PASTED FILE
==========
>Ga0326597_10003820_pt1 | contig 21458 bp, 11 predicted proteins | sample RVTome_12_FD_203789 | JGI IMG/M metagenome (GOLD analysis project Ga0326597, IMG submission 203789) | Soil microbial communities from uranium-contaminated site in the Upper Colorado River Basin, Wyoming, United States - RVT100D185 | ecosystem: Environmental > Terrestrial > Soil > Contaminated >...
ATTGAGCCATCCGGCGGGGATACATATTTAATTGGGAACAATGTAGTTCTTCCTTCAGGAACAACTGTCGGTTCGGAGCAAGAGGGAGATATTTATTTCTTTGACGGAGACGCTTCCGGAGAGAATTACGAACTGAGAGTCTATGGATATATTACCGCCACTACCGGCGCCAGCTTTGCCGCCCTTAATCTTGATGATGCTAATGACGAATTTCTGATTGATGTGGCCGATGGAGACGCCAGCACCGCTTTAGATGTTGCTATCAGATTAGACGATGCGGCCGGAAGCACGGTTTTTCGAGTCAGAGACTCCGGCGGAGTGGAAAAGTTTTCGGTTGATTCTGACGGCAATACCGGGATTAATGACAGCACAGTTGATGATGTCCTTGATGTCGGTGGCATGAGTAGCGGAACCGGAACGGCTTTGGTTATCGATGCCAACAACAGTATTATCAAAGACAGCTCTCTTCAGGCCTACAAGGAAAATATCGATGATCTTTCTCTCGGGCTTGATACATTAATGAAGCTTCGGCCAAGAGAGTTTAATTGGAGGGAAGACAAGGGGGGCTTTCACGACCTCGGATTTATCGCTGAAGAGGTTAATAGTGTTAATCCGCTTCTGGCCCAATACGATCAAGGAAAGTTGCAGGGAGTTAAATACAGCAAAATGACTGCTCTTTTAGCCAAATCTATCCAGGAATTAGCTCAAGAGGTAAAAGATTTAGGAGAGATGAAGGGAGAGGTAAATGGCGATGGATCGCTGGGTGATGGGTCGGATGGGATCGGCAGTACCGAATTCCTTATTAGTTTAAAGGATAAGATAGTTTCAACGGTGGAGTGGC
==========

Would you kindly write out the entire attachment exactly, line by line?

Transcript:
>Ga0326597_10003820_pt1 | contig 21458 bp, 11 predicted proteins | sample RVTome_12_FD_203789 | JGI IMG/M metagenome (GOLD analysis project Ga0326597, IMG submission 203789) | Soil microbial communities from uranium-contaminated site in the Upper Colorado River Basin, Wyoming, United States - RVT100D185 | ecosystem: Environmental > Terrestrial > Soil > Contaminated >...
ATTGAGCCATCCGGCGGGGATACATATTTAATTGGGAACAATGTAGTTCTTCCTTCAGGAACAACTGTCGGTTCGGAGCAAGAGGGAGATATTTATTTCTTTGACGGAGACGCTTCCGGAGAGAATTACGAACTGAGAGTCTATGGATATATTACCGCCACTACCGGCGCCAGCTTTGCCGCCCTTAATCTTGATGATGCTAATGACGAATTTCTGATTGATGTGGCCGATGGAGACGCCAGCACCGCTTTAGATGTTGCTATCAGATTAGACGATGCGGCCGGAAGCACGGTTTTTCGAGTCAGAGACTCCGGCGGAGTGGAAAAGTTTTCGGTTGATTCTGACGGCAATACCGGGATTAATGACAGCACAGTTGATGATGTCCTTGATGTCGGTGGCATGAGTAGCGGAACCGGAACGGCTTTGGTTATCGATGCCAACAACAGTATTATCAAAGACAGCTCTCTTCAGGCCTACAAGGAAAATATCGATGATCTTTCTCTCGGGCTTGATACATTAATGAAGCTTCGGCCAAGAGAGTTTAATTGGAGGGAAGACAAGGGGGGCTTTCACGACCTCGGATTTATCGCTGAAGAGGTTAATAGTGTTAATCCGCTTCTGGCCCAATACGATCAAGGAAAGTTGCAGGGAGTTAAATACAGCAAAATGACTGCTCTTTTAGCCAAATCTATCCAGGAATTAGCTCAAGAGGTAAAAGATTTAGGAGAGATGAAGGGAGAGGTAAATGGCGATGGATCGCTGGGTGATGGGTCGGATGGGATCGGCAGTACCGAATTCCTTATTAGTTTAAAGGATAAGATAGTTTCAACGGTGGAGTGGC